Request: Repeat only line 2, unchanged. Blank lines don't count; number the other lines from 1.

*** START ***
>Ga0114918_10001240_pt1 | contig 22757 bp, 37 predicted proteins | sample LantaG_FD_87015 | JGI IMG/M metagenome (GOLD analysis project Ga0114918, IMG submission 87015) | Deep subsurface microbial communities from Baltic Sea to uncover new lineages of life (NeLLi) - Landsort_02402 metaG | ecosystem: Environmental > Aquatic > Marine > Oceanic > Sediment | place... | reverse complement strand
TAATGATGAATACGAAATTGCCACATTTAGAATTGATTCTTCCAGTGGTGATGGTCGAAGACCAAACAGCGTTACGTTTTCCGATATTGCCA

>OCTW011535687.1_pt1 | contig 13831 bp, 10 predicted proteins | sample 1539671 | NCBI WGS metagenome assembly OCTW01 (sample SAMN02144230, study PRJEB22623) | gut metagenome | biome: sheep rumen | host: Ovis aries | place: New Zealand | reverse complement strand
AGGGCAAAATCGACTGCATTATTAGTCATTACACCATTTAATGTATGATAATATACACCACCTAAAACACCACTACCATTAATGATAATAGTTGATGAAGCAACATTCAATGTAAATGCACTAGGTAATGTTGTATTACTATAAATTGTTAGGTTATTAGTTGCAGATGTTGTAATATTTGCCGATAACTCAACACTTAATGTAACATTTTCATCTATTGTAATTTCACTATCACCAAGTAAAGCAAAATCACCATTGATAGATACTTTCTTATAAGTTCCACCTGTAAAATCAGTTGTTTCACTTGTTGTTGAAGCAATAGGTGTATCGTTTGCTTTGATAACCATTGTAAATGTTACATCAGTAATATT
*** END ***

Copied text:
TAATGATGAATACGAAATTGCCACATTTAGAATTGATTCTTCCAGTGGTGATGGTCGAAGACCAAACAGCGTTACGTTTTCCGATATTGCCA